Four States Small Business Blog

"Home Envy" and Other Factors that Motivate Your Prospects

Posted by Brice Chavez on July 20, 2018 at 8:00 AM

home improvementWhile spring ushered in warmer weather and longer days, kicking off the home improvement season, these are the heady days of summer. The season is hot, and homeowners are looking to start their next project before it ends. To capture as many customers as you can, you need to understand your target audience and the goals, desires, and needs that drive their choices.

Fortunately, the Home Projects Council released a set of five personality profiles earlier this year. Based on a survey of 1,140 homeowners who were 21 or older, the council leveraged a scoring algorithm that used insights about current and future projects to compare project experiences and habits. It revealed that while some elements — think price point, the time required, or necessity — are universal factors that influence project planning, the homeowner’s personality plays a key role. The result is what they refer to as “The Big Five.”

Home Improvement Personalities: The Big Five

It’s worth noting that no homeowners fit perfectly into just one category, and you need to balance these insights with your own market research. These profiles simply offer a great place to start considering ways to speak to the real reasons why each homeowner chooses their projects and how they execute them.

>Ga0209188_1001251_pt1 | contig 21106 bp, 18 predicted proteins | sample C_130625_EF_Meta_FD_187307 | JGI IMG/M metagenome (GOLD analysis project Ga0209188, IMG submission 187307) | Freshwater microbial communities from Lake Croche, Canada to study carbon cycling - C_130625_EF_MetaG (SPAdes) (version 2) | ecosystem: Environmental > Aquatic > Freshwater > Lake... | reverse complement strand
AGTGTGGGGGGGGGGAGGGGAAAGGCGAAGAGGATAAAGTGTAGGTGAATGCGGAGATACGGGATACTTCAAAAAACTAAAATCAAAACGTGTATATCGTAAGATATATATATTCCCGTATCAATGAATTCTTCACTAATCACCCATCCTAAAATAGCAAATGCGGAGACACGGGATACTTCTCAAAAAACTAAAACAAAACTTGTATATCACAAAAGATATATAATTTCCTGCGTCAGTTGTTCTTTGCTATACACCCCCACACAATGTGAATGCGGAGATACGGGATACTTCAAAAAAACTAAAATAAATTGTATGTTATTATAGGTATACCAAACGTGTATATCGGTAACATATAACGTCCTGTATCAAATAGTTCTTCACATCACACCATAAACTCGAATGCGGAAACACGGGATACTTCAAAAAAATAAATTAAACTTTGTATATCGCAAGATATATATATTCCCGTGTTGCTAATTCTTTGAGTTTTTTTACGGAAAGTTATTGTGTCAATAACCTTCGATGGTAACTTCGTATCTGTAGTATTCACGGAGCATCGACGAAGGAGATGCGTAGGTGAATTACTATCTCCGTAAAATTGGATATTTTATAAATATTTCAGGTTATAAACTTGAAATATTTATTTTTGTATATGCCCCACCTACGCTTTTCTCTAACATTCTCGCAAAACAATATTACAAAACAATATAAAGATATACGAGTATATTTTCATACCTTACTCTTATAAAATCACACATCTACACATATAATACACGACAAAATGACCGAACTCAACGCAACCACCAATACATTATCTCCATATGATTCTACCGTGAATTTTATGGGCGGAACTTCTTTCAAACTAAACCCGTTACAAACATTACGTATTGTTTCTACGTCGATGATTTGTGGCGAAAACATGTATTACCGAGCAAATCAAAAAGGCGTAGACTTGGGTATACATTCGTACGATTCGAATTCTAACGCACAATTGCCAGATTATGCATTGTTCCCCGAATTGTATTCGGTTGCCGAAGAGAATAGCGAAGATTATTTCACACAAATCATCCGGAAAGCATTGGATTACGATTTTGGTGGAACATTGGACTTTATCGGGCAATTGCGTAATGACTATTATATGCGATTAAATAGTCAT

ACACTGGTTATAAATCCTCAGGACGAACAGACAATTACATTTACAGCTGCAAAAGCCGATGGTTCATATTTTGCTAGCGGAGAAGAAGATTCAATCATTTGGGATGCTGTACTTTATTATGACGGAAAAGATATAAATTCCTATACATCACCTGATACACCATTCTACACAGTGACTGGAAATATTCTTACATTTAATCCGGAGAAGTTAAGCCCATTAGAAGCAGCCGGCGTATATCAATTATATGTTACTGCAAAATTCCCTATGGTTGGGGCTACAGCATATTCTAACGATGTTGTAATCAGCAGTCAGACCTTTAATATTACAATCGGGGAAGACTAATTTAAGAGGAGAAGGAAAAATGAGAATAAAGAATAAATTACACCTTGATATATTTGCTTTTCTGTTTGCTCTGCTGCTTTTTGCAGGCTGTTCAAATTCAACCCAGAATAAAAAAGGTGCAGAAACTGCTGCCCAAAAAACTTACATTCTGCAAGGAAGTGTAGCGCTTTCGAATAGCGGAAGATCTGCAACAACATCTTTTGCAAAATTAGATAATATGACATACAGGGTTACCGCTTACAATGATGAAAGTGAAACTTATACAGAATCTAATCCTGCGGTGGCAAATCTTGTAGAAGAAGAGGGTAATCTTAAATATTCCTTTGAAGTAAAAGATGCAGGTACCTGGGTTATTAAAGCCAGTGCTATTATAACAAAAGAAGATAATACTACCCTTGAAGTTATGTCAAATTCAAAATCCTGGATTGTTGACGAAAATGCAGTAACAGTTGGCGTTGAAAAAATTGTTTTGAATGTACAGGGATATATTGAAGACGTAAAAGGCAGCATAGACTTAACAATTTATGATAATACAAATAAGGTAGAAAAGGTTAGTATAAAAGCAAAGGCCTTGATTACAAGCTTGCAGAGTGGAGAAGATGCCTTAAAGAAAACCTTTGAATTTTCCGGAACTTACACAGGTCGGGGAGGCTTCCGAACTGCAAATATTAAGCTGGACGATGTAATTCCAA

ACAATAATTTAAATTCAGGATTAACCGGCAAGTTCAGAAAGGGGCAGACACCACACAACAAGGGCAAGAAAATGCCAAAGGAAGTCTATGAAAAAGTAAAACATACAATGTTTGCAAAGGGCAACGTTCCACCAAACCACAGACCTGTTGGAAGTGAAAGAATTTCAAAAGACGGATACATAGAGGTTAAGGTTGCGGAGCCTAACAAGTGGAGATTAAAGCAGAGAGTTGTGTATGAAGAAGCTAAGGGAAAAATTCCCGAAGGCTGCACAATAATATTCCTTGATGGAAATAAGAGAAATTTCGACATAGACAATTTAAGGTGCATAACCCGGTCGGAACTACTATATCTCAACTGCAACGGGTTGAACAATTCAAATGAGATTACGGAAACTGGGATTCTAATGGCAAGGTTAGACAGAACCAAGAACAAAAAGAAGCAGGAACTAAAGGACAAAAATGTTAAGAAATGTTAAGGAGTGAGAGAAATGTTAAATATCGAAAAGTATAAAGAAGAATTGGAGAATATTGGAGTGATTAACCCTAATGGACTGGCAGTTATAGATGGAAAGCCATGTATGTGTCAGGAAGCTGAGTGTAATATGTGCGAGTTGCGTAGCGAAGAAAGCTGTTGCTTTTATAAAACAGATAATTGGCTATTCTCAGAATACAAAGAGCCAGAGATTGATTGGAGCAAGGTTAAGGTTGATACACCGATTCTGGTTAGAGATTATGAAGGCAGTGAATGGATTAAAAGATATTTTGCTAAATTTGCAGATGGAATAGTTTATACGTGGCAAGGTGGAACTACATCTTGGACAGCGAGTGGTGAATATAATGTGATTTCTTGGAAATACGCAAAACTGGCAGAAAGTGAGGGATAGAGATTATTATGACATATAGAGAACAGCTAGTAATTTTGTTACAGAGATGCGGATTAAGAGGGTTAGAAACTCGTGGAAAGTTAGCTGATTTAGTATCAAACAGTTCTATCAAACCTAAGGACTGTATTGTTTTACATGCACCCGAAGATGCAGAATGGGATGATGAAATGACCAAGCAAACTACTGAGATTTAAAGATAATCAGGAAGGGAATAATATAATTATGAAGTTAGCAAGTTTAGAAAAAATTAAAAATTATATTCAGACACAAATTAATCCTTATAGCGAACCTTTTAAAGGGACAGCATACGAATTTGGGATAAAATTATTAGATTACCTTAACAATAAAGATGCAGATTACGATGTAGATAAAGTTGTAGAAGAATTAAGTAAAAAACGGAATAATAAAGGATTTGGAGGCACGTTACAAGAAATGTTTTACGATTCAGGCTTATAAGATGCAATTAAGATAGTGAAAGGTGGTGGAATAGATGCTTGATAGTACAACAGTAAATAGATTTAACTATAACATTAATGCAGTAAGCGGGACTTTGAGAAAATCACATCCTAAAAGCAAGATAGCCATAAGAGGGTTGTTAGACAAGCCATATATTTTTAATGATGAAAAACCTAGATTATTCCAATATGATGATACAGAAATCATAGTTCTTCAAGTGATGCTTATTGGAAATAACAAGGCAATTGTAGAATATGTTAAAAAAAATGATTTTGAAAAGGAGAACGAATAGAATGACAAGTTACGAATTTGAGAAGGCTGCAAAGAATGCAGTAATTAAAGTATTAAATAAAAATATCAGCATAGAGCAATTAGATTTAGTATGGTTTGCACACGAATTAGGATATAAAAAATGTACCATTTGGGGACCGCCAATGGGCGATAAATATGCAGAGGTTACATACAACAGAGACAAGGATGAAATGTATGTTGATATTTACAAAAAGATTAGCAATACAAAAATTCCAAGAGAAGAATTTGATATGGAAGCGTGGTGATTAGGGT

The Sensible Improver (39% of Respondents)

Largely consisting of Boomers (53%) and women (53%), this segment consists of seasoned homeowners that balance their personal experience with a fresh perspective. They prefer to do research, and while they’ll do smaller, more manageable projects themselves, they’re likely to turn to contractors to handle more complicated work.

What They Care About or Avoid

Sensible Improvers tend to put others first, so their projects usually enhance or create a warm, welcoming feel — it’s probably why they love painting rooms. They don’t mind decorative flare, but they make smart, informed choices. Large or complicated projects like installing a fence may be intimidating, and they’re more likely to turn to a contractor for these improvements.

How Much They Spend

This segment accounts for less than a third (29%) of home improvement spending among respondents.

The Project Planner (28% of Respondents)

Less than half of this segment is Boomers (49%), but the gender split is an even 50-50. They are both meticulous and thorough, and they prioritize functional improvements over anything cosmetic. They’ll examine the pros and cons of every element of a project before hiring a contractor to ensure the results perfectly align with their needs.